2007 Floods Not a Complete Washout in U.S. Great Plains

Bhattacharya, A., Pacific Northwest National Laboratory

Atmospheric Thermodynamics and Vertical Structures

Cloud-Aerosol-Precipitation Interactions

Lamb PJ, DH Portis, and A Zangvil. 2012. "Investigation of Large-Scale Atmospheric Moisture Budget and Land Surface Interactions over U.S. Southern Great Plains including for CLASIC (June 2007)." Journal of Hydrometeorology, 13(6), JHM-D-12-01, 10.1175/jhm-d-12-01.1.


Rain-soaked farmland on another soggy day in June of 2007.


Rain-soaked farmland on another soggy day in June of 2007.

Dead grass, extreme heat, little to no rainfall. For two years, starting in the summer of 2005, a severe drought brought the states of Oklahoma and Texas to their knees. The drought cost the state of Texas $4.1 billion in losses and two million acres burned in wildfires.

Finally, in May of 2007, a series of storms unleashed heavy rain, bringing relief to the prairies. Then the rains continued, relentlessly, for nearly two months, lashing the Great Plains all the way north through the Dakotas. That summer, the U.S Department of Energy’s Atmospheric Radiation Measurement (ARM) Climate Research Facility conducted a comprehensive field campaign in Oklahoma to investigate what drives the formation of cloud and weather events on the prairies.

Known as CLASIC, or the Cloud and Land Surface Interaction Campaign, the campaign comprised measurements of atmospheric water vapor content, cloud properties, and land conditions from seven research aircraft (including a helicopter), three meteorological towers, and a network of radars covering an estimated million square kilometers of the prairies. Now, research published in the Journal of Hydrometeorology presents a first look at the findings from this effort.

The science team wanted to understand how land conditions, such as soil moisture and vegetation, change the way the atmosphere receives moisture. In planning for the campaign, the team expected to sample a wide range of rainfall and soil moisture conditions across the region; however, the 2007 deluge had saturated the soil completely and uniformly, threatening to compromise the very goals of the operation.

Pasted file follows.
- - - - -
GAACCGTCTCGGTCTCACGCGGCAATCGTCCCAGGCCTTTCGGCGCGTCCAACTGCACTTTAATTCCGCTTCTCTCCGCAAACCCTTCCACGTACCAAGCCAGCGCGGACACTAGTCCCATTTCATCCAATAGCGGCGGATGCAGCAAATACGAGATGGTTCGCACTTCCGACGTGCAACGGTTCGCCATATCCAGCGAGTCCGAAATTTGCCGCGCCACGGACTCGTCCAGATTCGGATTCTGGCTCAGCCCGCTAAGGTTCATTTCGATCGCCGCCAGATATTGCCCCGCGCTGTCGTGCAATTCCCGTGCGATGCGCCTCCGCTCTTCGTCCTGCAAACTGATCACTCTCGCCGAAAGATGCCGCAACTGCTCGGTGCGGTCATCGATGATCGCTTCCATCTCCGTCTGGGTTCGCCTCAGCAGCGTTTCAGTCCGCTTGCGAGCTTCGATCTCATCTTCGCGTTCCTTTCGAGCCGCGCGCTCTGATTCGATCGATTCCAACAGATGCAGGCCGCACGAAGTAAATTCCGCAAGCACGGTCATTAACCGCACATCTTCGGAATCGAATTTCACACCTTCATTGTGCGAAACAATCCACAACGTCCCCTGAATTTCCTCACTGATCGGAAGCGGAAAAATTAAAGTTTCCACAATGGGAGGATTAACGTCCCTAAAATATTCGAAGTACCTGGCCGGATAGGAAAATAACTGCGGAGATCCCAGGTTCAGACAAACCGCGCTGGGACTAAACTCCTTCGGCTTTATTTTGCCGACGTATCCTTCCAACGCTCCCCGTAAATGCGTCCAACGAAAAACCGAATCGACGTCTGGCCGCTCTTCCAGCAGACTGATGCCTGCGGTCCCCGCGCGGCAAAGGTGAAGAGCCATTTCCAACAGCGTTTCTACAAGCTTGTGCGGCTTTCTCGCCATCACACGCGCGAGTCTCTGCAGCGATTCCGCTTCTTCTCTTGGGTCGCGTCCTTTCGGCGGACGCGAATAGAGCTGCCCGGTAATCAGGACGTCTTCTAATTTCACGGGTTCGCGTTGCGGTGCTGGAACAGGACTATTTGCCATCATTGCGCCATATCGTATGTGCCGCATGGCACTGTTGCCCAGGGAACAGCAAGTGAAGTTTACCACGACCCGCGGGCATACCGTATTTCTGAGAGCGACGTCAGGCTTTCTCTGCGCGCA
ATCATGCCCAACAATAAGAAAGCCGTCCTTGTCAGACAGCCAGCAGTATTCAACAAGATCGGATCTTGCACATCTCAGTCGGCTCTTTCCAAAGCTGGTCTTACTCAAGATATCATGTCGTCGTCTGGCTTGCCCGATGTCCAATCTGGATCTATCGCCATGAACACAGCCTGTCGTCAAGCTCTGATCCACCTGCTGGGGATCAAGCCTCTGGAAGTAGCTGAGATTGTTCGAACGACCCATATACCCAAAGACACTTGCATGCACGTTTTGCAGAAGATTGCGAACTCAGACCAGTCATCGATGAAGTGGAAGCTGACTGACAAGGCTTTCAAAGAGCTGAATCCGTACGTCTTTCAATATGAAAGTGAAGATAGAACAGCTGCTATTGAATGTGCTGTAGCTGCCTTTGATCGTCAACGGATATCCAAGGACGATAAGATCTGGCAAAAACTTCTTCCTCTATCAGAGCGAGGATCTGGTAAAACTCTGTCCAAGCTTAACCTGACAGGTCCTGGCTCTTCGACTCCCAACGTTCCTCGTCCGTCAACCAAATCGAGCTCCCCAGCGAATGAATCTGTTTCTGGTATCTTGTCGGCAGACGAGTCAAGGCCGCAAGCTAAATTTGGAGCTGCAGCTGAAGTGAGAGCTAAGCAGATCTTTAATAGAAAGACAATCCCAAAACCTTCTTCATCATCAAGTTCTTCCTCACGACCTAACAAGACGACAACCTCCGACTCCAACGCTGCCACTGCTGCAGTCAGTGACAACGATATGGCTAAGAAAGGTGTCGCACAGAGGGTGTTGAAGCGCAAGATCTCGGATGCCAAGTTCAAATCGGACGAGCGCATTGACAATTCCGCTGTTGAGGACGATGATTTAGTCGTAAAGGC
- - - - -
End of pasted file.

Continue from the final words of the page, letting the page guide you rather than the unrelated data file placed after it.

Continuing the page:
“Our conclusions in this regard are more optimistic than I had (initially) anticipated,” e-mailed Dr. Peter Lamb, lead author of the paper and professor of meteorology at the University of Oklahoma. It turns out that, far from being washed out, the campaign may have yielded unique insights into the atmospheric moisture cycle in the prairies.”

Using both traditional and new methodologies, Lamb, who participated in the CLASIC campaign, and his colleagues compared data from a previous, more “regular” year (2002), as well as two earlier “dry” years (1998, 2006), with data obtained from the very “wet” CLASIC year. They found that during the early summer on the prairie, one of two sources supplies moisture to the atmosphere: evaporation and transpiration from local soil and vegetation rising up through the atmosphere, or water vapor entering the region from the Gulf of Mexico.

During normal or dry years, local evaporation and transpiration are relatively more important for rainfall on the prairies. However, in unusually wet years, such as in the summer of 2007, excess moisture from the Gulf of Mexico “overpowers” the local contribution from evaporation and transpiration, leading to heavier rainfall.

“These findings may appear to differ from other results that identify central North America as a region of especially strong coupling between soil moisture and rainfall,” write Lamb and his colleagues in the paper. Lamb added that, compared to “the narrower soil moisture focus of the other studies,” his team’s research accounts for a variety of factors that affect rainfall on the prairies.

The record rainfall in the summer of 2007 caused rampant flooding and devastation across the region. Texas launched the largest search-and-rescue operation in its history, and President Bush dispensed $3.8 million in federal disaster aid. The authors expect that their work will provide a background for better understanding of the effect of land conditions on the atmospheric moisture cycle to help improve predictions of such severe weather events.